This week, as we prepare to celebrate a quiet Christmas with our families, a massive cosmic event is unfolding in the heavens, as Jupiter and Saturn head for a celestial convergence many call "the Christmas Star."
Meanwhile, here on earth, four Jesuit sophomores are reaching for the stars. Despite the myriad challenges of COVID-19, these stellar students have continued to pursue their passion for service based on research.
Since 2017, Darsh Mandera has been working with Reed College Professor Anna Ritz. His proficiency with machine learning programs has enabled Darsh to predict the effectiveness of specific drugs in combatting cancers, leading to an invitation to present at the 28th Annual International Conference on Intelligent Systems for Molecular Biology in July 2020.
Last year, Darsh joined the youth board of a non-profit called Chetana, focusing on hunger relief, education, empowerment, and the environment. Since September 2019, the Chetana Foundation has delivered 6,800 meals to Transition Projects Homeless Shelter in Portland, and written holiday cards to 2,500 senior citizens stuck in elder-care facilities during the COVID crisis.
As an officer of Jesuit's Healthcare Leaders of Tomorrow club, Darsh reached out to OHSU President Dr. Danny Jacobs, MD in September to invite him to speak to the club. After two months of planning, Darsh succeeded in getting Dr. Jacobs to spend an hour sharing inspiring ideas with 35 Jesuit students in November. Not many sophomores would have had the courage to ask, nor the tenacity to follow through on what turned out to be a riveting hour for our students.
Meanwhile, two old friends from St. Pius X, sophomores Caitlin Thomas and Creighton Martz, were searching for a Sophomore Service Project that would be "transformational, not just transactional" (ie, not just for an A in Theology!). Together, they created a Portland chapter of the nonprofit Handle With Care. In July 2020, the two began to research homelessness in Portland, especially as it impacts young people during the COVID crisis. What they learned stunned them, as the rate of homeless youth has risen 20% in the past year.
The two friends presented their research to the board of the LA-based nonprofit Handle With Care. "We were pretty nervous," Creighton admits, but thanks to their professional presentation, they received the board's blessing to bring Handle With Care to Portland (click here to see their Instagram).
According to Caitlin, HWC's mission is straightforward: To make those experiencing homelessness "feel human again," through personal connection and individual care kits that include socks, a tarp and rain poncho, personal hygiene items, nutritious food items, water and more. Caitlin and Creighton set out to raise $700, but soon raised ten times that amount, allowing them to plan multiple care kit distributions, starting with 250 care kits at Blanchet House on December 17 and 19. While at Blanchet, they encountered a reporter from KOIN, who shared their story on the 10 'clock news.
Creighton and Caitlin have reached out to other Jesuit students for help. With the aid of JHS Arrupe Center Director Andrea Casey, they connected with Sophia Pi '22 and Samantha Tan '23, who are lending their web skills to HWC, with mentoring support from Pat Anderson of the user research and design firm Concrete UX.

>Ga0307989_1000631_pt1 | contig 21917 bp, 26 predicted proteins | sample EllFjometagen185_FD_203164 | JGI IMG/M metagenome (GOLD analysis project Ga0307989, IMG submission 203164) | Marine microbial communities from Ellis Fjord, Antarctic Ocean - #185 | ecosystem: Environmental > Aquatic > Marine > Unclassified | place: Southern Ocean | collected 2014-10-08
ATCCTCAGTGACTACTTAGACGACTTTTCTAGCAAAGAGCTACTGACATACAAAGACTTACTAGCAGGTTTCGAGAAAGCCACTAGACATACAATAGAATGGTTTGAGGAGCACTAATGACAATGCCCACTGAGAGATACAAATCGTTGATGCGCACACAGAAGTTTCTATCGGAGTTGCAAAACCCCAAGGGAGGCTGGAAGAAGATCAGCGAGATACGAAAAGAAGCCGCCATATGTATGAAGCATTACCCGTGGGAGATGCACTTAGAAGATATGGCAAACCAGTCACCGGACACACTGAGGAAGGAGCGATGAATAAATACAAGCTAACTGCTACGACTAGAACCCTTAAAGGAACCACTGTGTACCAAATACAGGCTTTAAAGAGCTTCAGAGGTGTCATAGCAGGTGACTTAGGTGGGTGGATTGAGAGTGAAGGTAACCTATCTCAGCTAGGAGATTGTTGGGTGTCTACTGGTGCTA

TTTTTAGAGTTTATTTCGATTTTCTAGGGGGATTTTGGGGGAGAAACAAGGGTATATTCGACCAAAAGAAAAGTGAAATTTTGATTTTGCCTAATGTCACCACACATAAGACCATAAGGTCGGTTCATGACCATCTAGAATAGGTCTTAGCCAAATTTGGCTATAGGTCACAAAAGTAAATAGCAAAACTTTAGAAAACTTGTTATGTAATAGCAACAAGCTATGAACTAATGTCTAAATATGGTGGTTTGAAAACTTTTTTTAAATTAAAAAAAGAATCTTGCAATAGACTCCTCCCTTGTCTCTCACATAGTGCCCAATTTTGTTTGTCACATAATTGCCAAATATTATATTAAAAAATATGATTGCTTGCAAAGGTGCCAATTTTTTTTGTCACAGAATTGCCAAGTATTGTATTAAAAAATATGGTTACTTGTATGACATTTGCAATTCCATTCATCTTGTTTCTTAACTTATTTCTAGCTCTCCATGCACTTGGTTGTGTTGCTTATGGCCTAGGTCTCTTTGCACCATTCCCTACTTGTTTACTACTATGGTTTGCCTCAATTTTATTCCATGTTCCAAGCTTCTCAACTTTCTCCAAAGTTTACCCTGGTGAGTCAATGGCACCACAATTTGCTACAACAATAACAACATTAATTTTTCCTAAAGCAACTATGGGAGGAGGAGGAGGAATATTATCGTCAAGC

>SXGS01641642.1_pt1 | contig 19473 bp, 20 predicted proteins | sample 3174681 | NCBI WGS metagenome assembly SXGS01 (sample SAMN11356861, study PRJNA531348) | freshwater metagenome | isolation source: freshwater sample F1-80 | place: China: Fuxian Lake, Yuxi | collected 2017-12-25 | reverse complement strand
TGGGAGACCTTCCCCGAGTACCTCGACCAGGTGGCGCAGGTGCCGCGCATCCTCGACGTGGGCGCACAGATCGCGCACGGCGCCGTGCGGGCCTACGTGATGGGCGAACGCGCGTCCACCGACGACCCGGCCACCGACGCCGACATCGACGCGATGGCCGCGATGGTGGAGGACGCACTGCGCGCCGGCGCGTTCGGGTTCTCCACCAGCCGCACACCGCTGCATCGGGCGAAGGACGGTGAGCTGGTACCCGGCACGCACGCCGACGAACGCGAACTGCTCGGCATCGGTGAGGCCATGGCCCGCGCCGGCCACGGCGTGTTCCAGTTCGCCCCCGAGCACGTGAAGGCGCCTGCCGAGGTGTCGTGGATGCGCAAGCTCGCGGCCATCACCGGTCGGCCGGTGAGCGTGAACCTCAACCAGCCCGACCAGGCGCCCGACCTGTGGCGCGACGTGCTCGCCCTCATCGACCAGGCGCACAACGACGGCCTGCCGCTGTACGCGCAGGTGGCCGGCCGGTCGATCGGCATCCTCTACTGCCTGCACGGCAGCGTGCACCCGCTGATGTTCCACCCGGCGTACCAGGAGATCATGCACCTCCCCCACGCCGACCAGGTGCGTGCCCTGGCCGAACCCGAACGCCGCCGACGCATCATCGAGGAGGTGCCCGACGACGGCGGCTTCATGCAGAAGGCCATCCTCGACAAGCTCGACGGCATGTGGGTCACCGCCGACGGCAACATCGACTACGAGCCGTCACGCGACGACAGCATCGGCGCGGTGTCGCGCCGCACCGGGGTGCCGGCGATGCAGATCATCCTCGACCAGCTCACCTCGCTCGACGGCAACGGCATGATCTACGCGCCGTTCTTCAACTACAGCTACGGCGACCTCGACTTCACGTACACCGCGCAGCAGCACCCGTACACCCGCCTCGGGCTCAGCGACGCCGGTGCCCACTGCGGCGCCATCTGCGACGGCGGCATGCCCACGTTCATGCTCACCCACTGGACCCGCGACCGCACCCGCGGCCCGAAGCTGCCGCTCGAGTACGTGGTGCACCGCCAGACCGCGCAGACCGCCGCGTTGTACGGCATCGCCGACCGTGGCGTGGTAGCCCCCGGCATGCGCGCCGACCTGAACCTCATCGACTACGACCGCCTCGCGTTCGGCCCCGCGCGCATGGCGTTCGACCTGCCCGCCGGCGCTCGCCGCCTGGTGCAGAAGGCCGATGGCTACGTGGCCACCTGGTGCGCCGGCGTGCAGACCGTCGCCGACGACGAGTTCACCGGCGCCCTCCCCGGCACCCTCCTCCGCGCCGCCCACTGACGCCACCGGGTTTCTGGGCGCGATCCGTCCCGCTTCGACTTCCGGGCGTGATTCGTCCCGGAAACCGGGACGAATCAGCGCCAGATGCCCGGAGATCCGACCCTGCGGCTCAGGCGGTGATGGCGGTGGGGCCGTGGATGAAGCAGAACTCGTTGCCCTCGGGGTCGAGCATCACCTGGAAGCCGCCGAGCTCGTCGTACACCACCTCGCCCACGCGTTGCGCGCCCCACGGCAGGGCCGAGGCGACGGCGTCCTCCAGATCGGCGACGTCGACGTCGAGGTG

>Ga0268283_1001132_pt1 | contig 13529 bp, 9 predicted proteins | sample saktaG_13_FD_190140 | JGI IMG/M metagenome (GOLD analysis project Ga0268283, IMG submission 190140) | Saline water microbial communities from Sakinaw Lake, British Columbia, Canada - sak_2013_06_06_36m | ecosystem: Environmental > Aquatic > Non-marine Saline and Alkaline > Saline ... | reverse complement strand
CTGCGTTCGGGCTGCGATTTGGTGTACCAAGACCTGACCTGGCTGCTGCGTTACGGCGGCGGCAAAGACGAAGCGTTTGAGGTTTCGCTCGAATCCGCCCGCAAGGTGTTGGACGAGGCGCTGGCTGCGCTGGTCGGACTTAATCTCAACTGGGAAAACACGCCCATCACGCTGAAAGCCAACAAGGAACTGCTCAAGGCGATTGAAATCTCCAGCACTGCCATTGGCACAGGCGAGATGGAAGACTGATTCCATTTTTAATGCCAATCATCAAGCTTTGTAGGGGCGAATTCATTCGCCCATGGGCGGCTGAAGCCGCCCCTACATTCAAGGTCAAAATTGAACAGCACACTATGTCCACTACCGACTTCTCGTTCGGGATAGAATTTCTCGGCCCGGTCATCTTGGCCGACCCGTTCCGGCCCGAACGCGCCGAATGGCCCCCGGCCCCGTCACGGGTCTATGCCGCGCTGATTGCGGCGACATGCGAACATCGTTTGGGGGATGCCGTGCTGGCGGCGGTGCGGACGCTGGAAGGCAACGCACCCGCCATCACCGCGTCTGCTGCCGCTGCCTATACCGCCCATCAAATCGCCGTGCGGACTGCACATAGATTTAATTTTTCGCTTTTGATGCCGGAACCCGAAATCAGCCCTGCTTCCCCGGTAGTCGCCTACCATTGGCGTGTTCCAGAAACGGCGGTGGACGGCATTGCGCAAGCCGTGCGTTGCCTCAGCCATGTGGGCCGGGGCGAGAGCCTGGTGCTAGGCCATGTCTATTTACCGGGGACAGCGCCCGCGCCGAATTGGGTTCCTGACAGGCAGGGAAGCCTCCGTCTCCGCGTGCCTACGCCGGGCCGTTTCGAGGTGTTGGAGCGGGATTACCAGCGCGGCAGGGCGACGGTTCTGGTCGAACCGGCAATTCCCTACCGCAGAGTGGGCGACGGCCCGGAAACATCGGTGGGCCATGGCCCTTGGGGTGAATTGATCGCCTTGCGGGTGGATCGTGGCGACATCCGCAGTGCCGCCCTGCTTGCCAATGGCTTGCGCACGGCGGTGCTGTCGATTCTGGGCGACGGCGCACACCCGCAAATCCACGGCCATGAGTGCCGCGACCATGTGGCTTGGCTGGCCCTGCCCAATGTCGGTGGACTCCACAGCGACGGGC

Last up is Samyak Shrimali, one of only six National Power of Children awardees in the whole U.S. You may already have read about Samyak in our previous news post, but his story is worth revisiting as we wrap up 2020. After his mother experienced an infection in a hospital visit, Samyak's research revealed that 1.7 million people suffer from hospital-acquired infections around the globe each year.
Instead of shaking his head and moving on, Samyak decided to research this problem and work toward a solution. It turns out that insufficient hand washing by hospital staff is a leading cause of infections. With the guidance of Dr. Mahfuza Ali, Samyak developed a software program that alerts hospital staff when they do not follow proper hygiene. Samyak's work led to his recognition as one of America's Top 10 Young Scientists in the 2019 Discovery Education 3M Young Scientist Challenge.
Says Samyak, "The main skill I learned was empathy and compassion towards the millions of people who suffer from these infections every day. I developed the motivation to do something for my society and the rest of the world."
As we wrap up a tumultuous year, that determination to "do something for my society and the world" remains at the core of a Jesuit education, as we seek to educate leaders in service, "men and women for and with others." We are so inspired by Darsh, Caitlin, Creighton, Samyak, and the hundreds of other JHS students who serve our region and our world, from the streets of Portland to hospital beds throughout the globe, even in the most difficult of circumstances.
As the Christmas Star shines down, and we celebrate the birth of the Light of the World, these students' illuminating examples of service bring tidings of comfort and joy. Merry Christmas, y'all.
Paul J. Hogan